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					The Art of Reportage
The genre of literary reportage is situated between journalism and literature.
It has in common with journalism its relation to actuality. Reportage refers to
cultural and social reality, past developments, and current affairs.
Good journalism interprets events by contextualizing elements such as
historical background and causality, presenting readers with material for a
more enlightened interpretation of world affairs.

 The imperatives of mass media, their standardized patterns, their
competitiveness, their permanent quest for the latest sensation, and their
view of information as a commodity, impose tight limitations on the
journalist's radius of action. Journalism often has to isolate facts and events,
sensationalizing and glamorizing them through personification. Likewise,
much of today’s journalism oversimplifies complex situations and their
backgrounds, favoring a trivial and partial understanding. Furthermore, it is
compelled to use a language appropriate for the busy and undiscerning
reader. As a result, it can hardly avoid providing stereotyped interpretations
of reality. 

Literature, on the other hand, is born of imagination, invention, and fantasy.
Literature need not be directly related to real life. Its protagonists exist in a
fictional sphere. Literature embraces images, metaphors and allegories, and is
nourished by the poetic impact of language. Literature uses rhythm.
Literature can use cuts and montages like a film. Literature draws energy
through condensation. Literature touches dimensions of actuality which
journalism avoids—such as psychology, visions and introspection, emotion
and imaginary reality—and is sensitive to the effects of geography on human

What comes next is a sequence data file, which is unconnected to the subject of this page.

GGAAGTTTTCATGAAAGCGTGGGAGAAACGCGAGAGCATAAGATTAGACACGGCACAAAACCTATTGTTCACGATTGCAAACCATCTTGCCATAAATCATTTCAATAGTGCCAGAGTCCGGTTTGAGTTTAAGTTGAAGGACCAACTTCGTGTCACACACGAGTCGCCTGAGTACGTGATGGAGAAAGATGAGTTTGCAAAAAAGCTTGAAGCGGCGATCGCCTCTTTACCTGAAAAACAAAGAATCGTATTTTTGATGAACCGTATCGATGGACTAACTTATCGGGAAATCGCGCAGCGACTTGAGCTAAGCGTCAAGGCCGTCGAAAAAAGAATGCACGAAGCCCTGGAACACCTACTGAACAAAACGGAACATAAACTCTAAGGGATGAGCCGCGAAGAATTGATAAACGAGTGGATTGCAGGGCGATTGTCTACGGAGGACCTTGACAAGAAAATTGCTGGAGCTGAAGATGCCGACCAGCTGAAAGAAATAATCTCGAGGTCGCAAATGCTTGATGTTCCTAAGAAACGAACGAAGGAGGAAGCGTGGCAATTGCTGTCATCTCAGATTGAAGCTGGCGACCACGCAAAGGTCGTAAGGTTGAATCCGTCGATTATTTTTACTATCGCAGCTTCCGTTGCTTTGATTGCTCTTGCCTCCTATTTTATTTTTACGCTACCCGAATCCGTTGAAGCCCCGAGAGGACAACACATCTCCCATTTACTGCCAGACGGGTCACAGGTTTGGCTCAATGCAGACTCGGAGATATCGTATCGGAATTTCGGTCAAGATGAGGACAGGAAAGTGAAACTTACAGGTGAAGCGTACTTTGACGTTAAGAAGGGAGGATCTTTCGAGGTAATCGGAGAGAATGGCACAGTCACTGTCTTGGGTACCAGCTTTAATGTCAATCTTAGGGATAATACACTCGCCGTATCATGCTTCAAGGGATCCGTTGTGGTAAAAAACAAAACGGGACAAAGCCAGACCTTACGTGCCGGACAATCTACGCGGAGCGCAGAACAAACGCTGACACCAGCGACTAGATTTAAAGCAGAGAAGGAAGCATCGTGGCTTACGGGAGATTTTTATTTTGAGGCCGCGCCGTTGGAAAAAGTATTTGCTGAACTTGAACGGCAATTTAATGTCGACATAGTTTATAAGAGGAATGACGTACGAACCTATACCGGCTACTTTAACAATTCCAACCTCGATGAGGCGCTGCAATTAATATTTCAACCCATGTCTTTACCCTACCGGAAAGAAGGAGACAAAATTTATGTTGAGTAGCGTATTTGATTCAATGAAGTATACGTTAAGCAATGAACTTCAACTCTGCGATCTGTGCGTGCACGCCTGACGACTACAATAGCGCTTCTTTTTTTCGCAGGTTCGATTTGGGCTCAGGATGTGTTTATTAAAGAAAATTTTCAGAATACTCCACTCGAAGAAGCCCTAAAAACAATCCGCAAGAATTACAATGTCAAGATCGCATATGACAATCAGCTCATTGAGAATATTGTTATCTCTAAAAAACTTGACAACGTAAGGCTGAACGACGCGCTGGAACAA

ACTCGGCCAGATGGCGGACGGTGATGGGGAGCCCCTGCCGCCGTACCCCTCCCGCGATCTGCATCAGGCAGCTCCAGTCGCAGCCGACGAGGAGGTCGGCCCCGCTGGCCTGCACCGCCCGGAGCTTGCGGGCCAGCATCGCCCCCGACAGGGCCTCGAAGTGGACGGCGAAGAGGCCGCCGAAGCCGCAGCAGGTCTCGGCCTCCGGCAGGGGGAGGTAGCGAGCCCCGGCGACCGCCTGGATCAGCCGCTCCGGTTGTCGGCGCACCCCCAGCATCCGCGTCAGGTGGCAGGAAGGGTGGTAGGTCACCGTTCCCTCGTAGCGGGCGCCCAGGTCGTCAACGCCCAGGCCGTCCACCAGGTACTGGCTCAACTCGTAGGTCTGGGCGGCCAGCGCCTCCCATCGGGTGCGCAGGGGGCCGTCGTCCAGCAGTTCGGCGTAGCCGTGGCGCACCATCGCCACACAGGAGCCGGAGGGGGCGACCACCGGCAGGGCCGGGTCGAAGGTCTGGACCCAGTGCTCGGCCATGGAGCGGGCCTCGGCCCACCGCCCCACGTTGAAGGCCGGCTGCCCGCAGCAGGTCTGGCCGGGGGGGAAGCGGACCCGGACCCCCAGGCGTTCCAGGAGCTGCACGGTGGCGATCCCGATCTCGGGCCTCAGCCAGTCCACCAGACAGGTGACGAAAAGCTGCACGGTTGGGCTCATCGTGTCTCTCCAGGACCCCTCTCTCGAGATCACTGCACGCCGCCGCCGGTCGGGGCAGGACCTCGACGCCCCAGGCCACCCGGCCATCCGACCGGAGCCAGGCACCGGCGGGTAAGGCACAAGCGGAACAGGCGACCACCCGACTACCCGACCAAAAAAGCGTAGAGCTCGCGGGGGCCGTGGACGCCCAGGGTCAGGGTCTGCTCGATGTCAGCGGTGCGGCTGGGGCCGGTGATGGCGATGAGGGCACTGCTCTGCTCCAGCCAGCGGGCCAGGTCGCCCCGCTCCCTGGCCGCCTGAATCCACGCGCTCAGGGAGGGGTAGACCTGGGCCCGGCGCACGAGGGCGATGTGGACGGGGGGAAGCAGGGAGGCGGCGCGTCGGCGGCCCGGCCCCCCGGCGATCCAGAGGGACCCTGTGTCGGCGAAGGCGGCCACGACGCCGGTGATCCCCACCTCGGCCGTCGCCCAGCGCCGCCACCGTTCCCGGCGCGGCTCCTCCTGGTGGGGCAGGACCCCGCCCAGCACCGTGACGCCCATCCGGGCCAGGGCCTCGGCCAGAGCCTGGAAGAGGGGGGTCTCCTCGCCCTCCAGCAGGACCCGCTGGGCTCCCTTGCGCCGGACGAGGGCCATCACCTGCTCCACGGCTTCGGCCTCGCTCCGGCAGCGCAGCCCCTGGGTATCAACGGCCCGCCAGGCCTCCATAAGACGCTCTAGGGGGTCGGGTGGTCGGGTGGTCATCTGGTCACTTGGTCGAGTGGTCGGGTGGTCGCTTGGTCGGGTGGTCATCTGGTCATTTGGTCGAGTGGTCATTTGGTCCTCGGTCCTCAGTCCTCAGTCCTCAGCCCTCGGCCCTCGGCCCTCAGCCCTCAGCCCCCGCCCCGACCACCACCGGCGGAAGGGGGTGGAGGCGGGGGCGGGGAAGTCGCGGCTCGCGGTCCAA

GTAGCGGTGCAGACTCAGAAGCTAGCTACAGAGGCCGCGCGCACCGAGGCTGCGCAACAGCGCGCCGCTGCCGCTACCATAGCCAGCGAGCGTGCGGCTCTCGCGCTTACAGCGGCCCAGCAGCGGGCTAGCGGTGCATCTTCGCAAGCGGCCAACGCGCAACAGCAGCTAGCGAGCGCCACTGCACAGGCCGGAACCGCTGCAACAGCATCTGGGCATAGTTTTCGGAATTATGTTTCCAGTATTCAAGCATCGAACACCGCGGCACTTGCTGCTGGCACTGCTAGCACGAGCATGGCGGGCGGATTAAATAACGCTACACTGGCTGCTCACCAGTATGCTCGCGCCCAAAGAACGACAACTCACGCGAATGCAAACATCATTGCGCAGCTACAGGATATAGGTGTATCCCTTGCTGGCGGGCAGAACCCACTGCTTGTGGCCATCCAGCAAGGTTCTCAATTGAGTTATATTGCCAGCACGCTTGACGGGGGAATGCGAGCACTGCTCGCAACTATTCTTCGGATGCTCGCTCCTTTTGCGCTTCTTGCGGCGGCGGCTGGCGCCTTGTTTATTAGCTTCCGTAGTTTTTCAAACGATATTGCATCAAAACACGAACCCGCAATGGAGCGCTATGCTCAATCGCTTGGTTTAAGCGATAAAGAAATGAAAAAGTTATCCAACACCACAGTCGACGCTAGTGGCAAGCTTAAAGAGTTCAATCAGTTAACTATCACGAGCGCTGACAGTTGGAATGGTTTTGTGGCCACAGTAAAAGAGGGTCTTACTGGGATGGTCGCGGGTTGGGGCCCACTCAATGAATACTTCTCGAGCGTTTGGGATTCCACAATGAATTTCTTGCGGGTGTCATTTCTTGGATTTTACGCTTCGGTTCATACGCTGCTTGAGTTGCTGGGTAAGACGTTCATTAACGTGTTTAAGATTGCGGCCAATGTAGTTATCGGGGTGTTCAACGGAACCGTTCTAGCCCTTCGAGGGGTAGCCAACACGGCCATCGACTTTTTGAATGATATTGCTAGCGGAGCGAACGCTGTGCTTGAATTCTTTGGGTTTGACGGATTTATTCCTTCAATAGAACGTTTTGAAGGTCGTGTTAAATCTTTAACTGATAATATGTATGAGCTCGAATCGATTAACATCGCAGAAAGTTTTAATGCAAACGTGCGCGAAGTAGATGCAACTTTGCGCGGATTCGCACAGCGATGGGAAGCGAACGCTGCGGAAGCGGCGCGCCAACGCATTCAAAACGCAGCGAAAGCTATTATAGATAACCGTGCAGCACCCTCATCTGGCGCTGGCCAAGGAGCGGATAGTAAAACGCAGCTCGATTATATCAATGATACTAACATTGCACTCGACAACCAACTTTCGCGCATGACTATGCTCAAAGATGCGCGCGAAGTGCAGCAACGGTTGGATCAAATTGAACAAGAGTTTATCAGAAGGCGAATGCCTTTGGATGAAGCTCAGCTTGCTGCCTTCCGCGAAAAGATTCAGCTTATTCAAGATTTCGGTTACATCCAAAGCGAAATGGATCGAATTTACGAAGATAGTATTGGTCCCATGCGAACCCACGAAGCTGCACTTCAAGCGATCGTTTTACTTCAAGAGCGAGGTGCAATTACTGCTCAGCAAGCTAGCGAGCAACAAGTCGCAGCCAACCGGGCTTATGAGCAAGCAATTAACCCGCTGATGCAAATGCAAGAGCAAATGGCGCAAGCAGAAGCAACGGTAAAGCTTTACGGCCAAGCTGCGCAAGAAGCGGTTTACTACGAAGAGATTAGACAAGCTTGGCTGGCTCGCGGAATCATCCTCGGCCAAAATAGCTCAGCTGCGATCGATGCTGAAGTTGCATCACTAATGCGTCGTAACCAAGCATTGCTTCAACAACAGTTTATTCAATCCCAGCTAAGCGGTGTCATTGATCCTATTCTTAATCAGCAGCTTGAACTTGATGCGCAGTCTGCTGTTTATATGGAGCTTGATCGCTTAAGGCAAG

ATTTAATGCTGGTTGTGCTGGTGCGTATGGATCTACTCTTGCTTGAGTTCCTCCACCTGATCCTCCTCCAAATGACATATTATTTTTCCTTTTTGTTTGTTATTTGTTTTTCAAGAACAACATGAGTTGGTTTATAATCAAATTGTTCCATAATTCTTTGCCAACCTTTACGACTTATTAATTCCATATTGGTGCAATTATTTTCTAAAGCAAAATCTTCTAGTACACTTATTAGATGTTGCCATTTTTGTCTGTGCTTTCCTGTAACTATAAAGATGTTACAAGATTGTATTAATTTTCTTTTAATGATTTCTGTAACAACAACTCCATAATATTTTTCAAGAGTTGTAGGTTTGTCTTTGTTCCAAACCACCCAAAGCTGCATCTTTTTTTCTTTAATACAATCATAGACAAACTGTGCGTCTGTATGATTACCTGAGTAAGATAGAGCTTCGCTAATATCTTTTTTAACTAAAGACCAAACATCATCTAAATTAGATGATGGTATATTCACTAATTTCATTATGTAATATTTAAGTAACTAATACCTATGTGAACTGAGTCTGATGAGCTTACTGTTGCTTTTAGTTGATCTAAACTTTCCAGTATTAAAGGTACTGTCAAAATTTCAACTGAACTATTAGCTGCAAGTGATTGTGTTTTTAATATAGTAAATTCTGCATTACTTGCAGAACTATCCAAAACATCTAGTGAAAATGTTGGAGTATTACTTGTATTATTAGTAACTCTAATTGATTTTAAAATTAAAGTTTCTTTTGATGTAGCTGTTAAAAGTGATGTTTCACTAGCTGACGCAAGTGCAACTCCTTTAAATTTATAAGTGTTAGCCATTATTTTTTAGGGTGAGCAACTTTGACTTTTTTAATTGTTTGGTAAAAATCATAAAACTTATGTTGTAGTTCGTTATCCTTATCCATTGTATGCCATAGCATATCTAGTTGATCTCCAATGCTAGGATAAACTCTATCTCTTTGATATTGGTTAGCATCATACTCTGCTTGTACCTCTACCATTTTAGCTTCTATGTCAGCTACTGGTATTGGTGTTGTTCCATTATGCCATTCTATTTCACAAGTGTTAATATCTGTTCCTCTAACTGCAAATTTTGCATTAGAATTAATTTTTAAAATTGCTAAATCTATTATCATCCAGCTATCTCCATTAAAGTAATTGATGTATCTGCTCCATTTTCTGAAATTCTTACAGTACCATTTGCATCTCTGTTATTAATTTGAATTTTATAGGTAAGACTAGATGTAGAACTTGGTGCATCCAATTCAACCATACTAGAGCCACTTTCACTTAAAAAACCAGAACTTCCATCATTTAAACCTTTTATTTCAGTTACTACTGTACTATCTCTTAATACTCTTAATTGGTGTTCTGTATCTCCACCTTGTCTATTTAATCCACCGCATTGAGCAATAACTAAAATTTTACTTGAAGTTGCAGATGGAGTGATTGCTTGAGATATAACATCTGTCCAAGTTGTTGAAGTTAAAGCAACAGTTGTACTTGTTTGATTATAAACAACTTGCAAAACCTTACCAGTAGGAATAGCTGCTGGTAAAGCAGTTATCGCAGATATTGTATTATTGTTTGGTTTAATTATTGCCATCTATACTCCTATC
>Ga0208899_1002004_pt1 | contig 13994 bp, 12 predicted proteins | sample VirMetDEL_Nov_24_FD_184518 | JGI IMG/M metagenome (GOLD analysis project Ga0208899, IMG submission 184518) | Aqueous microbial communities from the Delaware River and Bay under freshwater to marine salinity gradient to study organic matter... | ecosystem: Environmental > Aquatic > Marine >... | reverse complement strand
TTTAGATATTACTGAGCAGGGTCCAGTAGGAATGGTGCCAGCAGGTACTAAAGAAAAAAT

modes, behaviors, and traditions.

 In earlier times, newspaper journalism—the written report—was the medium
for conveying the unknown, describing events which often happened far
away. The reports had to communicate a high level of credibility. Attempting
to transcend its own limitations, newspaper journalism was expected to
deliver a depiction of events that the reader couldn't experience personally.
The journalist was a substitute eye-witness. Consequently, his role was to
stimulate the reader’s imagination, evoking a complete, multifaceted, and
lively image of the events reported.

 Later, photography entered the realm of delivering representations of real life
in accompanying written journalism. Subsequently, photography gained a
journalistic value of its own, ranging from serious photo-reportage to
sensationalist photo-journalism.

 Meanwhile, we are witnessing a process of historical change in the field of
journalism. The function of delivering representational images of distant
situations has been widely passed on to television, whose influence is
prevailing over written journalism.

 Today, audiovisual media has become a powerful and dominant force, and
images seem to have become synonymous with authentic reporting. In this
context, language has deteriorated into a mere auxiliary element,
accompanying the image content. In TV, it is the image flow which defines
the length and speed of the text. Images may not last longer than a few
seconds, and texts should not be long or complicated.

 We are exposed to an overwhelming flood of images which trigger powerful
sensations. We have to adapt ourselves to the speed of the image flow. Thus,